Altered bill shifts task of redistricting to lawmakers
Metcalfe's committee changes legislation
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Eagle Staff Writer
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By Caleb Harshberger,
Published:
April 14, 2018
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Daryl Metcalfe

CRANBERRY TWP — A controversial redistricting bill has been changed to take a proposed citizens commission and the governor out of the process of approving new political districts in Pennsylvania.

The amendment was approved along a party-line vote, 15-11.

It changes House Bill 722, which originally established an independent citizens commission which would be appointed to redraw districts apart from the Legislature.

States are required to draw new legislative districts after every Census.

Committee Chairman Rep. Daryl Metcalfe, R-12th, raised concerns that such a citizens commission would be unaccountable to the voters and lead to abuse.

“There is no greater citizens commission than the General Assembly of this state,” he said. “I think the best way to make sure we have citizens actually being the ones redrawing, citizens who are held accountable to their fellow citizens who elect them to office and that are not just going to go away once the work is done, that they can be accountable in the future for their decisions, is to totally gut and replace this bill with the amendment that is now before us.”

The amended bill creates a six-member commission, with three members from each chamber of the state Legislature. Each chamber picks one from each caucus and then votes on the third. To pass a proposed redistricting map, at least five members must vote in favor of it.

“This will set up a much better process than what the other side was offering,” Metcalfe said in a later interview.

The amended bill also removed the governor's right to approve or reject proposed district lines.

Finally, Metcalfe said the amended bill pushes back on what he sees as a partisan state Supreme Court.

“We took the Supreme Court totally out of that activity altogether,” Metcalfe later said.

Any appeals to the adopted maps would go through the Commonwealth Court, which would remand any unconstitutional maps back to the commission.

However, appeals to the Commonwealth Court decisions could ultimately go to the Pennsylvania Supreme Court.

“Ultimately the way the Constitution is set up, the Supreme Court would have the ultimate say,” Metcalfe said.

Minority chair Matthew Bradford, raised concerns that the majority is proposing a change to the state Constitution in a half-hour meeting without consulting the public or the other party.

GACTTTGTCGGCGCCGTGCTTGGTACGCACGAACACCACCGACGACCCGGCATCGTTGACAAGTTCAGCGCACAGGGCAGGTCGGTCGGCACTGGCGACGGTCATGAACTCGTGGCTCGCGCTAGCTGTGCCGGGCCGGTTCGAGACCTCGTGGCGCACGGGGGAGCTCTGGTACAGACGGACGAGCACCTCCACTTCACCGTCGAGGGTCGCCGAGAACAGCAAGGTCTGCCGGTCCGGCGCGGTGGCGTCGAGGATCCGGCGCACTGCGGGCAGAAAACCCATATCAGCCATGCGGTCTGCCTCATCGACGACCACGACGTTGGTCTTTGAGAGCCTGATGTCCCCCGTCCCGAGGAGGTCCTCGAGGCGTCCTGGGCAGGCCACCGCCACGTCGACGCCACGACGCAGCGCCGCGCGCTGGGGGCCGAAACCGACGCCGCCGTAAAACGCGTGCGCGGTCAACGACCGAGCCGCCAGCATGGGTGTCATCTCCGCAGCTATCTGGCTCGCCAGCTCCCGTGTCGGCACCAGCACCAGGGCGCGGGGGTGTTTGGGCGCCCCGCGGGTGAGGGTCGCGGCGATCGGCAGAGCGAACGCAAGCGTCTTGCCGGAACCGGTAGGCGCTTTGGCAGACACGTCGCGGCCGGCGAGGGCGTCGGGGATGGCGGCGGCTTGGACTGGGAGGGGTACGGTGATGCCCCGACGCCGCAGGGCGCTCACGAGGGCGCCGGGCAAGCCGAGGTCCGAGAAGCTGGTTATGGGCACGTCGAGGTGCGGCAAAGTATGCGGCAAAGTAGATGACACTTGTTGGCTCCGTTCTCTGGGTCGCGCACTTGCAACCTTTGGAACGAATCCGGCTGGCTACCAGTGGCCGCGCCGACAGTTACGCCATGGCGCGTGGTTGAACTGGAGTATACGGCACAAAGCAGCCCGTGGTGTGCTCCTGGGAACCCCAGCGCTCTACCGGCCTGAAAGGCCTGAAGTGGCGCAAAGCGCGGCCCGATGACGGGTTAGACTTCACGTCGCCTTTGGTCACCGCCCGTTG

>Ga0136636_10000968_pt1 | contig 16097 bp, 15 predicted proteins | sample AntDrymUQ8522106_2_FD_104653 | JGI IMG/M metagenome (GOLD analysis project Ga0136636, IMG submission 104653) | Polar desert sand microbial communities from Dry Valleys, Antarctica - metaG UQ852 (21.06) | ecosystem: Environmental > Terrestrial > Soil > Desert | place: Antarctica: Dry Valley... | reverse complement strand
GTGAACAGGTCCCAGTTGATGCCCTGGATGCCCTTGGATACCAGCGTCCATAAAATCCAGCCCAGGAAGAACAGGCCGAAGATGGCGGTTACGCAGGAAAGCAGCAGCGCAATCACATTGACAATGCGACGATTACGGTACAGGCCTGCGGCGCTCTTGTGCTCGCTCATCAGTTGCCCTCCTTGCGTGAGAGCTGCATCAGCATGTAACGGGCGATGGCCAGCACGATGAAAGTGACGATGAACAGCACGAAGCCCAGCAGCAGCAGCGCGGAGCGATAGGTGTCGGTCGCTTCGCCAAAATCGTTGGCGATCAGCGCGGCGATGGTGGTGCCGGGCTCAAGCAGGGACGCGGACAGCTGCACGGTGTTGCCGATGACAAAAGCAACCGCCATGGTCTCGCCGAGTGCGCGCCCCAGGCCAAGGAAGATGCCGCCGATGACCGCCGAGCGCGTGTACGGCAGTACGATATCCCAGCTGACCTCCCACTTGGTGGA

“Let me tell the citizens of Pennsylvania, you're not the only ones who haven't seen this amendment,” he said. “I've never seen this amendment, the minority party has never seen the amendment … We propose to amend the Constitution by 11 o'clock. This process is broken.”

Bradford proposed postponing the vote so the public and the minority party could look at the proposed amendment.

His motion did not pass.

The amendment comes after the minority party moved to discharge the bill from the State Government Committee, Metcalfe said.

“They were trying to discharge it from my committee,” he said. “So we took the wind out of their sails in their discharge attempt.”

Metcalfe also said he has no plans to bring the amended bill up for a vote.

Fair Districts PA chair Carol Kuniholm said she was disappointed with the committee's decision but said their work isn't over yet.

“The way this was executed was incredibly disrespectful to constituents, to colleagues and to Pennsylvania voters in general,” she said, “and really a trampling of the intent of the constitution and the legislative process.”

And while HB 722 is dead as she'd known it, Kuniholm says they have made progress with its identical counterpart in the state Senate.

“SB 22 continues to move. Sen. Folmer (R-48th) had a hearing,” she said. “There was great discussion. There was a real attempt to understand.”

Folmer chairs the Senate State Government Committee. The next hearing on that bill will be April 24.

In the past, once the redistricting deadline passed, Kuniholm said gerrymandering reform activists would drop the cause for years, until it became pressing.

“We're not going to do that this time,” she said.